Architect Peter Ibbetson is hired by the Duke of Towers to design a building for him. Ibbetson discovers that the Duchess of Towers, Mary, is his now-grown childhood sweetheart. Their love ... See full summary »
In revolution-torn China, American mercenary O'Hara is entrusted with a perilous mission, to get arms for the helpless authorities in a province ravaged by warlord General Yang. On the train to Shanghai, he meets Judy Perrie, whose father is in league with Yang. Will Judy regret agreeing to lure O'Hara to his doom, and if so, can she make it up to him? The balance of power seesaws to a perilous conclusion. Written by
Rod Crawford <firstname.lastname@example.org>
The main character, O'Hara, is based on the real-life adventurer Morris "Two-Gun" Cohen (1887-1970). Born in Poland to a Jewish family, Cohen grew up in the tough streets of London's East End. As a teenager, he moved to western Canada and became a ranch hand and gambler in Saskatchewan, and later a highly successful real-estate agent in Alberta. During World War I he fought in Europe with the Canadian Railway Troops. His friendship with Chinese workers on the Canadian-Pacific Railroad prompted him to go to China in the 1920s. After negotiating a railroad deal with Dr. Sun Yat-sen, Cohen became a personal bodyguard to Sun and a trainer of Sun's private army. After Sun's death in 1925, Cohen ran guns for various Chinese warlords throughout the 1930s. When the Japanese invaded China in 1937, Cohen continued to supply Chinese resistance forces with arms and served with the British SOE. In 1941, following the fall of Hong Kong, he was captured by the Japanese and put in a prison camp, but was traded to the English in 1943 in a rare prisoner exchange. After the war, Cohen continued to operate in China as an agent for various British firms, including Rolls-Royce and Decca Radar. His former dealings with Chinese warlords kept him in good standing with Chinese Communist officials until his death in 1970. See more »
While arguing with Peter, Judy slams a book down on the desk. A couple of other books on the corner of the desk disappear in a later scene. See more »
The General Died at Dawn, the title itself is enough of a giveaway as to what happens. But the circumstances leading up to the death of Chinese Warlord Akim Tamiroff is quite a tale.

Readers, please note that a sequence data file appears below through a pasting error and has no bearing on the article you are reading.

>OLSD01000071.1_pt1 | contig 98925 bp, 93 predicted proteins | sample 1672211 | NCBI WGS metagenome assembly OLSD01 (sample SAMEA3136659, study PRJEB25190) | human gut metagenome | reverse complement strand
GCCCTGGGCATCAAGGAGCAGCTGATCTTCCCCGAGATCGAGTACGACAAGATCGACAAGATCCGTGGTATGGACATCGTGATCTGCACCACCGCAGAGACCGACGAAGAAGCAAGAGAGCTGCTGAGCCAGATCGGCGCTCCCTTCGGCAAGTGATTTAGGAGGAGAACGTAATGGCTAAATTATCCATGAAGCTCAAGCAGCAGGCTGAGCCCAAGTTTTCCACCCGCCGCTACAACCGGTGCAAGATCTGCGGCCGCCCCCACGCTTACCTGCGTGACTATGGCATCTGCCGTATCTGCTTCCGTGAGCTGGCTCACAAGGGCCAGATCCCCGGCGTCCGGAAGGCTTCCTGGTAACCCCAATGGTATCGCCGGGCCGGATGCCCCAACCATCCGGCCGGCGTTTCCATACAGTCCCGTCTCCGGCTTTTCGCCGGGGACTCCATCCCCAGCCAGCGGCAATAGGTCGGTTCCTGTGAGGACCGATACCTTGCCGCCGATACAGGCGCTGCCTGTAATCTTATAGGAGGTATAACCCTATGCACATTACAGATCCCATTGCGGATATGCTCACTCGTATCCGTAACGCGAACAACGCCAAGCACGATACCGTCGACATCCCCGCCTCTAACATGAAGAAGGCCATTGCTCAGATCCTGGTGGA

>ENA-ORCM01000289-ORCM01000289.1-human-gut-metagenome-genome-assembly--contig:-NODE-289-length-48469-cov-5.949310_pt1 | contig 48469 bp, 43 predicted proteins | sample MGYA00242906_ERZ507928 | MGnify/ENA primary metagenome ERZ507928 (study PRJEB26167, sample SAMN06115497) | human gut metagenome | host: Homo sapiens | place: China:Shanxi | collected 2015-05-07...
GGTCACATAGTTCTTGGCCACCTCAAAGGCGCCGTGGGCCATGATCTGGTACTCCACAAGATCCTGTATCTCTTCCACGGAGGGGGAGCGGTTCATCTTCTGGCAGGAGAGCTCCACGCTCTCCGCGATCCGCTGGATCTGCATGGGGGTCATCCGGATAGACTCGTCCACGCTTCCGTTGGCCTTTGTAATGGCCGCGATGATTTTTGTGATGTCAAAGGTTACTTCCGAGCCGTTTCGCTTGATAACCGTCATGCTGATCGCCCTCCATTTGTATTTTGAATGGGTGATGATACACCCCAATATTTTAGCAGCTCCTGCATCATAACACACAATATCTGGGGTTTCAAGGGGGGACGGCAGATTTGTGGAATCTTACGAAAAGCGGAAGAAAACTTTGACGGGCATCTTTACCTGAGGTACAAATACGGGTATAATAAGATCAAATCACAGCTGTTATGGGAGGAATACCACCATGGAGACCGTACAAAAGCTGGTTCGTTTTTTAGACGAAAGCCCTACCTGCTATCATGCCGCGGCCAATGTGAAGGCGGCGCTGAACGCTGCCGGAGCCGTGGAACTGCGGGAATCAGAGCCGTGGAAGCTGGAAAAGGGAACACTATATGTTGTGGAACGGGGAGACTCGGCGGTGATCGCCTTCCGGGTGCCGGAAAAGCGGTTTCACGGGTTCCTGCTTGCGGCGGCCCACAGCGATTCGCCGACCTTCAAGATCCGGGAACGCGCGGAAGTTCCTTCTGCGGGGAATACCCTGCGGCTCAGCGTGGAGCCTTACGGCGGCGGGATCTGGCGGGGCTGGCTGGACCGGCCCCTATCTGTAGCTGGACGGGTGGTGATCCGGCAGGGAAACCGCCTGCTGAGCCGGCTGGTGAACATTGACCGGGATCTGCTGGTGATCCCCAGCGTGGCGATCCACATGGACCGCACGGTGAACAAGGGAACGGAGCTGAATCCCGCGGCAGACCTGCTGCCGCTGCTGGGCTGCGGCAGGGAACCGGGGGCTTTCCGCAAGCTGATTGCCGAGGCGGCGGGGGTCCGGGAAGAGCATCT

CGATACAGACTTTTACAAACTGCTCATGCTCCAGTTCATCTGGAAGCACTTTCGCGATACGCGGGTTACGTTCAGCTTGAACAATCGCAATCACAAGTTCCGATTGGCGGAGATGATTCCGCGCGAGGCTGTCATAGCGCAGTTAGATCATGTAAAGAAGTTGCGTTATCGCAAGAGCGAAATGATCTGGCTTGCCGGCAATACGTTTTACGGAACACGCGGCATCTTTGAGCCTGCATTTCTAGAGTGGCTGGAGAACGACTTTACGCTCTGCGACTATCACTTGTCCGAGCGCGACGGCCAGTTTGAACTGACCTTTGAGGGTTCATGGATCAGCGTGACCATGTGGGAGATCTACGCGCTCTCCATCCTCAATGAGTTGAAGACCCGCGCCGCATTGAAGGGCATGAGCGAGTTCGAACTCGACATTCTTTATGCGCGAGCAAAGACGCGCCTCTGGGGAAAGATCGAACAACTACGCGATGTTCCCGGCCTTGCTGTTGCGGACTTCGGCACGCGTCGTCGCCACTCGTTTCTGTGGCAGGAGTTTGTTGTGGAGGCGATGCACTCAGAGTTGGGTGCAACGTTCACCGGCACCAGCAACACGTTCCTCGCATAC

The setting for this film is Kuomintang China where the government of Chiang Kai-Shek doesn't have its writ run very far. Most of China in the Twenties is controlled by various provincial warlords. In fact a case could be made that the Chinese Communists under Mao Tse-tung was viewed as just another warlord. But that's a whole different story.
American adventurer Gary Cooper has a money belt with a whole lot of cash in it entrusted to him by the opposition faction to Akim Tamiroff. He's supposed to make contact with William Frawley in Shanghai who when he's not drinking the hotel bar dry, runs guns.
But Madeleine Carroll and her father Porter Hall who are working for Tamiroff help Tamiroff part Cooper from his money. In the case of Coop, he's real guilty of thinking with his gonads. Then Porter Hall steals the money for himself and the film gets real interesting.
There's one big flaw in the film, occurring when Madeleine Carroll who starts falling for Cooper, refers to him as the "O'Hara Boy." O'Hara is Cooper's character name. Coop was 35 when this film was made and referring to him as 'boy' was ludicrous. But then again a man of 35 should have been on better guard. Film might have worked better if someone younger like Robert Taylor or Tyrone Power played the part of O'Hara. Or Clifford Odets's script should have given Carroll a more elaborate ruse to play on Cooper.
Two major oriental roles were given to occidental players. Casting like Akim Tamiroff as the warlord Yang and Dudley Digges as Mr. Wu who employs Cooper would never happen today. But both do well and come to think of it Tamiroff does have an oriental strain in his ancestry.
One bit of casting really hits home. By all accounts William Frawley was hardly the lovable tightwad Fred Mertz in real life. He was a misanthropic alcoholic in the tradition of W.C.Fields and a mean drunk when he was loaded which was often back then. His role as Brighton, the misanthropic, mean, and thoroughly racist gunrunner was way closer to the real Bill Frawley.
Gary Cooper in The General Died at Dawn was playing a role that Humphrey Bogart would probably have done in the forties. It was always joked that Cooper's dialog consisted of 'yup' and 'nope.' But the way he gets himself, Carroll and Digges out of a real predicament in the end called for quite a gift of gab.
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